I entered the new active learning classrooms with excitement as well as apprehension of the unknown. Being in an active learning classroom has given me the permission to think outside the box, and relinquish control of my classroom to my students.
I am much more willing to give students group work in class in the active learning classrooms, since it does not require the moving of desks. I find I ask students to work together on an example problem in the middle of a lecture and then discuss their responses. In the past I would just call on students individually and work through the problem as a class if it appeared during my lecture because to have them get together and talk to each other in their desks was much more tedious.
Being in an active learning classroom that has standing height tables allows me to walk up to a group and immediately be at their height and a part of the group. When students would put their desks together in groups in a regular classroom, I immediately found myself on the periphery of the classroom not engaging with the students. The chaos that becomes the center of the classroom is terrible for navigating between groups to answer any questions. Even once I engage with a group, I feel like I am engaging with individual students as opposed to a collaborative team.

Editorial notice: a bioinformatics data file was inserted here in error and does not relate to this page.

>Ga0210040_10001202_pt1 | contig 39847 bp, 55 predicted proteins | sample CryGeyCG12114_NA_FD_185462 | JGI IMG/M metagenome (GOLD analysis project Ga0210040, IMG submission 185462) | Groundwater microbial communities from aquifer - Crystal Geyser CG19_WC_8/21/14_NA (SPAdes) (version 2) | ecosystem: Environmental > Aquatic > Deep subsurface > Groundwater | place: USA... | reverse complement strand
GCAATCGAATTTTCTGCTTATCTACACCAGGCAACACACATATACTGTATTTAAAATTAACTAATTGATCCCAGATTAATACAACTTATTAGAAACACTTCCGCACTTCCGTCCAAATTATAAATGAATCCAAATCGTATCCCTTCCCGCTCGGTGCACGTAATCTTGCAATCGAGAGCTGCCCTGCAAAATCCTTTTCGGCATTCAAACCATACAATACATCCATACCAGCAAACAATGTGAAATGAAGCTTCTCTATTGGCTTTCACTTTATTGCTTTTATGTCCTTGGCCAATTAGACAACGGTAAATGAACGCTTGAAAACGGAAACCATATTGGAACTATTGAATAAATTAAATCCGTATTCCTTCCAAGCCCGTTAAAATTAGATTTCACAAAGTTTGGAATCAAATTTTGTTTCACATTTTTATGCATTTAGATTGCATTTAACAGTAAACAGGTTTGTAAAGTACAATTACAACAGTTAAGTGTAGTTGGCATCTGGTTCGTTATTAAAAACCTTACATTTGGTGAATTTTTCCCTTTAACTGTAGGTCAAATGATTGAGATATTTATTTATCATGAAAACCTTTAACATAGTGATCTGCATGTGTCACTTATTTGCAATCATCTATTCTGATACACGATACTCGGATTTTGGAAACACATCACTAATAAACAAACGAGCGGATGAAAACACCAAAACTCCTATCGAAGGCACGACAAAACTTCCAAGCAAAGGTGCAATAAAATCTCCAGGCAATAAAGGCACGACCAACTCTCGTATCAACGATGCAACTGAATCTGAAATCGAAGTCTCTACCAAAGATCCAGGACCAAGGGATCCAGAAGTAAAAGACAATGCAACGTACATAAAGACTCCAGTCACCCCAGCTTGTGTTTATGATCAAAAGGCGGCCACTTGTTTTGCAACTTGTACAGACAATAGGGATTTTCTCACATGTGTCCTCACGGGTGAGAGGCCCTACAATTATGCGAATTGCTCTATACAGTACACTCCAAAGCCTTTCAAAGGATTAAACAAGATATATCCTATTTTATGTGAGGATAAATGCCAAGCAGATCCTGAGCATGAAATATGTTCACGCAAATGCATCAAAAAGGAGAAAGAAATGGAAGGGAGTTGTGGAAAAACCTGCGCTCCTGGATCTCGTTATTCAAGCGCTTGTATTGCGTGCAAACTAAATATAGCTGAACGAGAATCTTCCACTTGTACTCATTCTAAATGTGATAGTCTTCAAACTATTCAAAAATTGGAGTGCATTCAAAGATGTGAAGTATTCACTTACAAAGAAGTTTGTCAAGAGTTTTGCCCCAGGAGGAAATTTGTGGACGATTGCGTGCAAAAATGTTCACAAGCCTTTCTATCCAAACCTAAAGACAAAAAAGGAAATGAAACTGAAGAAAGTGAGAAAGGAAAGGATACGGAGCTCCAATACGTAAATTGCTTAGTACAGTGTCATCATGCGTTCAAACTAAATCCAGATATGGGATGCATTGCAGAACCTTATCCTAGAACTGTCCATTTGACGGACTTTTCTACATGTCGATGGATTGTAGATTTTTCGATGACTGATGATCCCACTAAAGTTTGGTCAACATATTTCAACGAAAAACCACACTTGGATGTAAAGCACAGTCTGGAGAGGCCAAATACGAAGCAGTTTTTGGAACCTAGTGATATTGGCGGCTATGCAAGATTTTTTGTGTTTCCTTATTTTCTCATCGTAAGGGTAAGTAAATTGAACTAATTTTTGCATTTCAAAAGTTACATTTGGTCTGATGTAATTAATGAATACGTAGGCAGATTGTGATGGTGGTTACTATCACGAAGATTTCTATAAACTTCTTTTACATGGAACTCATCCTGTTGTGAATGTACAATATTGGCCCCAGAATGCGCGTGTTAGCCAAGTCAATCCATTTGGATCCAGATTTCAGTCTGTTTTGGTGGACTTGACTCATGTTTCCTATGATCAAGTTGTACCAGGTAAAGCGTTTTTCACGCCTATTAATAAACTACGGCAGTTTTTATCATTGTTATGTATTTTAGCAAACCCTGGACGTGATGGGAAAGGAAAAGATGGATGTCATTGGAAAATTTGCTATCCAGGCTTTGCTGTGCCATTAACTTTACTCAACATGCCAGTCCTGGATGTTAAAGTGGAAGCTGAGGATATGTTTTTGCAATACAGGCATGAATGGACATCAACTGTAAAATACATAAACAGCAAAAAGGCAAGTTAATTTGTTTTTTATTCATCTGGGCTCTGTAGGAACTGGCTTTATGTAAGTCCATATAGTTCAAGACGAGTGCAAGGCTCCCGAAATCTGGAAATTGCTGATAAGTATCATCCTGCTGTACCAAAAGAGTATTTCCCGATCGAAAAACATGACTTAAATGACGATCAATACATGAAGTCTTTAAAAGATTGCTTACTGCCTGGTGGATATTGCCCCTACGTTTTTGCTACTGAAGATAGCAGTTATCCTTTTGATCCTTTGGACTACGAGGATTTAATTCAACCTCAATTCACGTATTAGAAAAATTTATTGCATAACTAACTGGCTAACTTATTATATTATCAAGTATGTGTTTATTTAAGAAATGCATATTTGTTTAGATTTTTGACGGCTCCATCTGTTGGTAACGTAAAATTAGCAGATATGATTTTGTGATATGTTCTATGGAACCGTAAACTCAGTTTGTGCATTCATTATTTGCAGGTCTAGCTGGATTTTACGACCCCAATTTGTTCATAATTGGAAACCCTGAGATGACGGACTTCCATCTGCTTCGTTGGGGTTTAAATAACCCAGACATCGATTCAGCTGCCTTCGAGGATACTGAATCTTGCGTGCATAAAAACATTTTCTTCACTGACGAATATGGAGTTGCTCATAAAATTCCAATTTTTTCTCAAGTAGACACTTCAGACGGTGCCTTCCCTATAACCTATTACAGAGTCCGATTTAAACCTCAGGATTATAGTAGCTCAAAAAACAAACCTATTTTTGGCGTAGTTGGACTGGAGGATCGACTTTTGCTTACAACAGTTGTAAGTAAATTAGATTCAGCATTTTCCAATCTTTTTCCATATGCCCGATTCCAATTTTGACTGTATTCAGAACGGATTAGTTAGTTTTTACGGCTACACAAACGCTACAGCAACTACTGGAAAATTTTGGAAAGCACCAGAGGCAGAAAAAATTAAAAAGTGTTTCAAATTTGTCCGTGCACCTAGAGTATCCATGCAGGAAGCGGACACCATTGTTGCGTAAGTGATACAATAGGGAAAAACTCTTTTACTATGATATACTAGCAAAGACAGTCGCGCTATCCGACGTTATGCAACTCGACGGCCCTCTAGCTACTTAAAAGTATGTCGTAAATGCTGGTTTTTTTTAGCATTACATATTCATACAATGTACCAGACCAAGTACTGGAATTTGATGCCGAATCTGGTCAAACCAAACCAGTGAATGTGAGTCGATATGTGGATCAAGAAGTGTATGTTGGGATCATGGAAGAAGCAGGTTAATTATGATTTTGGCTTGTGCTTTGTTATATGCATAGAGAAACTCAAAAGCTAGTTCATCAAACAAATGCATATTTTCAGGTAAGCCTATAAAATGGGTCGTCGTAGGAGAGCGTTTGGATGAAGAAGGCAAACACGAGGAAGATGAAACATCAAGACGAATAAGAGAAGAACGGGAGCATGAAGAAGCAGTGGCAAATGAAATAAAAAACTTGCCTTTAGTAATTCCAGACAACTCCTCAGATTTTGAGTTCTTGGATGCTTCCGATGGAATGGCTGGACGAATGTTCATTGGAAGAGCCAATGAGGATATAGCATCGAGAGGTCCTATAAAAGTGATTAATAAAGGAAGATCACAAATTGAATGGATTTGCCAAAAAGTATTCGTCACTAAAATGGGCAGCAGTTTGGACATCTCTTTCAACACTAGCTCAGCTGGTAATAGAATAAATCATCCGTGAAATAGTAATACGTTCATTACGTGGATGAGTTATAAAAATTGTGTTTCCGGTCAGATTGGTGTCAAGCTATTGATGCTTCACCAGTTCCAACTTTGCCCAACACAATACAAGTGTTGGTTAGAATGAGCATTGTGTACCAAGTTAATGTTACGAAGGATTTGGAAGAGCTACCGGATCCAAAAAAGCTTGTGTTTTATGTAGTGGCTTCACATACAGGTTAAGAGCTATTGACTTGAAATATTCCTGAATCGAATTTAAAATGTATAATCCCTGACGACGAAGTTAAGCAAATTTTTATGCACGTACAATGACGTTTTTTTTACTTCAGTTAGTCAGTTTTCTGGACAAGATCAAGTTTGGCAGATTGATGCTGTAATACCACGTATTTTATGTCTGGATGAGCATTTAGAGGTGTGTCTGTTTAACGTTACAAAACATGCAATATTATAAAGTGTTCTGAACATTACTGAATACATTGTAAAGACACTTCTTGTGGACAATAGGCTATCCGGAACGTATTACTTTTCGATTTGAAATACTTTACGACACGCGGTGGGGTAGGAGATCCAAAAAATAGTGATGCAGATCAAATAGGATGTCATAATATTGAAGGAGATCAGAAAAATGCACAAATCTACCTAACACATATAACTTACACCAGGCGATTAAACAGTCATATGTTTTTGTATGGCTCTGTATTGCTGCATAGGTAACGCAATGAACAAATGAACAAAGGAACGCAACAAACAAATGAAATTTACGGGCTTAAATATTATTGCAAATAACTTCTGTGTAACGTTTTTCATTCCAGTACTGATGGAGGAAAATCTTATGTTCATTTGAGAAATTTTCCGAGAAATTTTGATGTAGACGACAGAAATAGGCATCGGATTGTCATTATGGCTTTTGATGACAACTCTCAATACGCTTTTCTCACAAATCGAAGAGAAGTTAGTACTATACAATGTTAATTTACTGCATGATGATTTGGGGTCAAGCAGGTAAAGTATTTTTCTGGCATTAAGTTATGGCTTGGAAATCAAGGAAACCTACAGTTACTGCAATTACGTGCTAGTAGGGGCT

The two pictures below illustrate this perfectly. In the active learning classroom, the students are more willing to talk with one another because there is no real barrier between those in the group. However, in a regular classroom, all the students within the group are still in there own pods. You will notice in the regular classroom, you are not really sure where one group ends and the others begin. This leads to irrelevant conversation between groups and my inability to engage groups individually. Also in the regular classrooms configuration depends on how the students choose to arrange groups as opposed to the tables already being established. This leads to students kneeling or sitting on the floor by their group because there are no desks left in the area of their group.
In these three short weeks, I have discovered a great deal about how my students learn in addition to how I teach. The most important thing to remember, and research has shown, that students will learn better if they can create content understanding for themselves as opposed to me simply providing the content to them.